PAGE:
Besides those edible Herbs which come under notice here seriatim, there are several others which may be considered collectively, with a more brief, though sufficient, description. These are commonly used, or of cultivation for the kitchen, whilst likewise embodying curative principles for culinary development as foods. John Swann, in his Speculum Mundi (1643), swore by "herbs, hot, and drie, or herbs moist, and cold: herbs of more than ordinairie properties".

"Good Lord, how many gaping souls have scap't By th' aid of herbs, for whom the grave have gap't. 'Tis not alone their liquor inlie ta'ne, That oft defends us from so many a bane, But ev'n their savour, yea, their neighbourhood, For some diseases, is exceeding good".

Valentine, in the Dedication to his Liber Simplicium (Sixteenth Century), bore like witness.

"Herbis, non verbis euro; sincerus in omni Curandi methodo, quem mea praxis habet".

"By worts, not words, I cure - honest in all my ways".

As to certain herbs administered for the relief, or cure of ailments due to a deficiency of energies, or physical atoms, on the hypothesis of such herbs possessing correlative energies, and atoms, it must be remembered that a plant to be in perfect usefulness must find its elective essential elements in the soil producing it; the amount thereof may be exceedingly small, but that amount is all-essential to its health, life, and virtues. The very slightest secular changes are the occasion, or causes of the greatest operations in nature; and the human body is equally subject to parallel laws. The growth of herbs, and plants, is influenced by the moon, as well as by the sun. Shakespeare recognized this when writing (in Troilus and Cressida) "As true as steel, as plantage to the moon, as sun to day;" which allusion is explained in the Discourse of Witchcraft: "The poor husbandman perceiveth that the increase of the moon maketh plants fruitful".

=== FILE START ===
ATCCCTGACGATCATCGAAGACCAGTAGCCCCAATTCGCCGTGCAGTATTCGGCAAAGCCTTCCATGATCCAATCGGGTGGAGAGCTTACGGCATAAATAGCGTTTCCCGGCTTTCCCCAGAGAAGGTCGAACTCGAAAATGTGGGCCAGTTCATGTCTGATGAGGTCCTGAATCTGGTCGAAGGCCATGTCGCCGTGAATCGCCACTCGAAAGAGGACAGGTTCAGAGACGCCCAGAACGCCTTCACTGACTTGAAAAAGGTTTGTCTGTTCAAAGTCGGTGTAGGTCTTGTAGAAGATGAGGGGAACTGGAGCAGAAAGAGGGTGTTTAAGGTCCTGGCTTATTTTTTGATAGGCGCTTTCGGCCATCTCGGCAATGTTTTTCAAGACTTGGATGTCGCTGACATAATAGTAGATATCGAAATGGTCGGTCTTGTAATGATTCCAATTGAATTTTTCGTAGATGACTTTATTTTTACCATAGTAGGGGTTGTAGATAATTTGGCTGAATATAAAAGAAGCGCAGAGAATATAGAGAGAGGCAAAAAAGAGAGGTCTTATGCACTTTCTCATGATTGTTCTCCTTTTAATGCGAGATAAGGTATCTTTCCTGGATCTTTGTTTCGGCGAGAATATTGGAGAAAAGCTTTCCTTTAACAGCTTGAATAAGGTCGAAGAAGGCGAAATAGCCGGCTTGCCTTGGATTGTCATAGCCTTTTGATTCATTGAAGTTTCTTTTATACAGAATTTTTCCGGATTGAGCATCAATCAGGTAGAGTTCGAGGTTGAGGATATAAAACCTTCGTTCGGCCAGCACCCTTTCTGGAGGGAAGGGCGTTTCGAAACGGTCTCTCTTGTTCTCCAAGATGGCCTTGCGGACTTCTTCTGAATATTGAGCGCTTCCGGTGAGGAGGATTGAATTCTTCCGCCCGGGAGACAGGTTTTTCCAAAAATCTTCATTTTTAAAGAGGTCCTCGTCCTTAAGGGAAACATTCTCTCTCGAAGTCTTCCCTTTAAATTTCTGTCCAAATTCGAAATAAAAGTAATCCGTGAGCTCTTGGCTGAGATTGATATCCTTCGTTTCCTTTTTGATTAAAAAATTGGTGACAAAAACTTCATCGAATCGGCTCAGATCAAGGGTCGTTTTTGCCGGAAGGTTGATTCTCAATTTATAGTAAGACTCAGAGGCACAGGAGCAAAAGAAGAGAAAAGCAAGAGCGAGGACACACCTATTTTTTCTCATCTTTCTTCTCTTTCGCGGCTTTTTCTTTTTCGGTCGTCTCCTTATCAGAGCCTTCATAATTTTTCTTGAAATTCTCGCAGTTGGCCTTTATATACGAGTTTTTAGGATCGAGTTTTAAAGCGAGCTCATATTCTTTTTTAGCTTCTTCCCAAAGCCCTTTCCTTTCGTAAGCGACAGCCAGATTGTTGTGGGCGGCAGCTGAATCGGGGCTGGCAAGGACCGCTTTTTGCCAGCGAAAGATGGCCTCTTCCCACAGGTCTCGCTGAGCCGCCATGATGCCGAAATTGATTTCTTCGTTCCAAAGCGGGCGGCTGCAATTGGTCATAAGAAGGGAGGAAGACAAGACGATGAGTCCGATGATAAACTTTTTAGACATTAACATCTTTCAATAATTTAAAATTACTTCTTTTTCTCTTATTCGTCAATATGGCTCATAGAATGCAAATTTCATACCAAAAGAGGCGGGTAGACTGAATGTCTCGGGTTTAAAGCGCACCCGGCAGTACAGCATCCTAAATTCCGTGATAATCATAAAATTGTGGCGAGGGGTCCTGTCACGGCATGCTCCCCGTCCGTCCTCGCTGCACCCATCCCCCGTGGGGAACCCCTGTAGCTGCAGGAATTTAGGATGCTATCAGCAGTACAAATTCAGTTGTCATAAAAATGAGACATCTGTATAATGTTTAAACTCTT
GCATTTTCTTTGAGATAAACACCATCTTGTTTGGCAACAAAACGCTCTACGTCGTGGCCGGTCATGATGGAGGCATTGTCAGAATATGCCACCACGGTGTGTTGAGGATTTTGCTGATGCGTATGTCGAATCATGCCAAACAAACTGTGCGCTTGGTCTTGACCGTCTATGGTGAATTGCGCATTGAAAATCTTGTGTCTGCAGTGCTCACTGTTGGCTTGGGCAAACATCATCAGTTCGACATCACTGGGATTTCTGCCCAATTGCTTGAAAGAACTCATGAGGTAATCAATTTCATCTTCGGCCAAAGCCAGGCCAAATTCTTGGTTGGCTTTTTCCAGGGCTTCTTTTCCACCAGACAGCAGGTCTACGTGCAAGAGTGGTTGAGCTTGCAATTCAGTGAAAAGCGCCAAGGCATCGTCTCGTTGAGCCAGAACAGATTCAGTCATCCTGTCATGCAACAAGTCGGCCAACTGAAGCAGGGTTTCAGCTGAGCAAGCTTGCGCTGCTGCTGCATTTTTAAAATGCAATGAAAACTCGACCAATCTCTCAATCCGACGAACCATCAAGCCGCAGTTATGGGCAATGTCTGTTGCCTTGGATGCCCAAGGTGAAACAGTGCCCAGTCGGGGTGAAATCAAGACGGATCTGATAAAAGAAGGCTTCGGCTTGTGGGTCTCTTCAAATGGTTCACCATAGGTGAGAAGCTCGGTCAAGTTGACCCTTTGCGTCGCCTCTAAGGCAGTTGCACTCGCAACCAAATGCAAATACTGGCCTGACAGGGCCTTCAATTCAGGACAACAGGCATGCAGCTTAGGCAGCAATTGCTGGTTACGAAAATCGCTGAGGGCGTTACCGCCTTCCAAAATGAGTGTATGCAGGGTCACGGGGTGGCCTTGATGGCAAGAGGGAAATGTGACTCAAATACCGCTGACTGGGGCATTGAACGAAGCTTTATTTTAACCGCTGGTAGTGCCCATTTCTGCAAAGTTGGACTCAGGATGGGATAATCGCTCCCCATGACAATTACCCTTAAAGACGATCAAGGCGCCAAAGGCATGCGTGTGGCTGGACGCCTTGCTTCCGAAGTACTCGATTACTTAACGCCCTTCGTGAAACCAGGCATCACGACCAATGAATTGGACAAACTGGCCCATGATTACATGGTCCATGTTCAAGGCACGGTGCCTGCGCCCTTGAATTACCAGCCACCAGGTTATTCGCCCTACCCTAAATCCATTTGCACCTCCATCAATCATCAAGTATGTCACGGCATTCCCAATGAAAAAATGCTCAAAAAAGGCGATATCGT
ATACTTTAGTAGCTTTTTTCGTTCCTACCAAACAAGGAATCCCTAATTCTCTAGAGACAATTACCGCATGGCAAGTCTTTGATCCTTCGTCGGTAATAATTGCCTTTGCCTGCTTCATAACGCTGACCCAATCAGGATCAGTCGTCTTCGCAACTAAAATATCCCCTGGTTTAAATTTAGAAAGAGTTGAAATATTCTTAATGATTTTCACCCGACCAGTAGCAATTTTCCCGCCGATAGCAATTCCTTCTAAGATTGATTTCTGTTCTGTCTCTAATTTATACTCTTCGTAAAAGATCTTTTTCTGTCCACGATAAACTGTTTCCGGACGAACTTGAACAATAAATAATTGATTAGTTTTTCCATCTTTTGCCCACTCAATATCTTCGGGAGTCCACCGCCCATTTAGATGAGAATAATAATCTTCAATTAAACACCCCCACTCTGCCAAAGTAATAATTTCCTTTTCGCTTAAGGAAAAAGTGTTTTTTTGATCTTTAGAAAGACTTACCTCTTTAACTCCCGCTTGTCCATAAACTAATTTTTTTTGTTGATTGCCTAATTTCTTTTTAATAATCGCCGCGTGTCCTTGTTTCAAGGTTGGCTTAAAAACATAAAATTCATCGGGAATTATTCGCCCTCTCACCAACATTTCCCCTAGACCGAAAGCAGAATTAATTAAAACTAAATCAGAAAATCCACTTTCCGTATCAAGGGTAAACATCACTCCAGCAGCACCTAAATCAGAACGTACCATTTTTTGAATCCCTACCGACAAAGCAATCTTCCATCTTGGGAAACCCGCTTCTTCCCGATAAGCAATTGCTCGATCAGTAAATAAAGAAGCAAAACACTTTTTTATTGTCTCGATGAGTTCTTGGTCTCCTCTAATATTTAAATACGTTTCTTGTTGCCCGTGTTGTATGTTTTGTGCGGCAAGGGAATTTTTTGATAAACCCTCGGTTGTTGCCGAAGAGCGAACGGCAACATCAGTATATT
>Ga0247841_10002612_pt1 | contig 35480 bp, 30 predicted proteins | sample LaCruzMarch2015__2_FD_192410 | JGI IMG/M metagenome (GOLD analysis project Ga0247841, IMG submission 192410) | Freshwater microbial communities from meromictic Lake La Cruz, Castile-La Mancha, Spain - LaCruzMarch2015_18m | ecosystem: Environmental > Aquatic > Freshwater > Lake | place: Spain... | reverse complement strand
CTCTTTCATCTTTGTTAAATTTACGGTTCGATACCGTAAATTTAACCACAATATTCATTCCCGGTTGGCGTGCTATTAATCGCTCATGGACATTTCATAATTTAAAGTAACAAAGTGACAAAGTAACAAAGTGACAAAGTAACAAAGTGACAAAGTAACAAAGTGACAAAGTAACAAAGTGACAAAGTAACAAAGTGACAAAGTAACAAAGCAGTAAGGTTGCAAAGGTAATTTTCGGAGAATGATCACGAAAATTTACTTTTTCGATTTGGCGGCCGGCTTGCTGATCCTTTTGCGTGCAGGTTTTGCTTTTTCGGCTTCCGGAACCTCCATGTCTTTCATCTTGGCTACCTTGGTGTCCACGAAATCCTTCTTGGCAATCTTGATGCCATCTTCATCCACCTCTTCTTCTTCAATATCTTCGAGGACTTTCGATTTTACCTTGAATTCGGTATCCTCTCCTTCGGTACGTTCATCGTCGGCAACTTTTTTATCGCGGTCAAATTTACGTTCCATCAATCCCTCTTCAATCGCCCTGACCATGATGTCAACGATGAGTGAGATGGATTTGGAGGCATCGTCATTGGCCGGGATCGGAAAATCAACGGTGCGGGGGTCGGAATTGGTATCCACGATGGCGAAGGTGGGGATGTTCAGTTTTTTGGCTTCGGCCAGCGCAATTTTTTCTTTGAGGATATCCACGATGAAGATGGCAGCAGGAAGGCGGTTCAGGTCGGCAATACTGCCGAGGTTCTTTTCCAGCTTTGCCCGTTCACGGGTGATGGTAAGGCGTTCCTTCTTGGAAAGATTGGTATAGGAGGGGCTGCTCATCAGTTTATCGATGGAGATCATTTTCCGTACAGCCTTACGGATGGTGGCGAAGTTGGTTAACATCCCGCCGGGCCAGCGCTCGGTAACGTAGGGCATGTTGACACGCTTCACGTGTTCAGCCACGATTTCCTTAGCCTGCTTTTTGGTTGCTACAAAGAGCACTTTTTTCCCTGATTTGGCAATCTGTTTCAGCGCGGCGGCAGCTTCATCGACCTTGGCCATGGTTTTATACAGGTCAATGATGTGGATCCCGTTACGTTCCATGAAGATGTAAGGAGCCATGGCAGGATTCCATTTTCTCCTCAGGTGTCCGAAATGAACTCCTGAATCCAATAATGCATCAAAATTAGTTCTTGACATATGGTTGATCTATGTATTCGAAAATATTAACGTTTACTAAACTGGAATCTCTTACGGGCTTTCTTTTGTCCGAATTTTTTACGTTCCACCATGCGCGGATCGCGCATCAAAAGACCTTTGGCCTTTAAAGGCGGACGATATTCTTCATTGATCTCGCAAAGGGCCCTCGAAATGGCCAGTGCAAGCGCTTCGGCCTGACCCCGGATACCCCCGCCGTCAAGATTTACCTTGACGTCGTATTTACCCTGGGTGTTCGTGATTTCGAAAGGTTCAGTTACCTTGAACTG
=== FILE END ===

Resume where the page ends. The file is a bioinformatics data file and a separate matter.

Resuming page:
Nor need the outdoor wayfarer in search of health-giving medicaments be ever dependent altogether on any kitchen garden for green stuff, and fruits. The hedgerow, and woodland, the cliffside, and riverside, the meadow, and heath, will furnish blackberries, hips, barberries, dewberries, whortleberries, samphire, seakail, wild chicory, sorrel, dandelion leaves, nettles, watercress, and, of course, mushrooms, as well as the many •other edible fungi now neglected through sheer ignorance.

"Poscas tandem aeger: si sanus negligis herbas, Esse cibus nequeunt: at medicamenta erunt".

"In health, if sallet herbs you won't endure, Sick, you'll desire them, or for food, or cure".

Evelyn (Acetaria).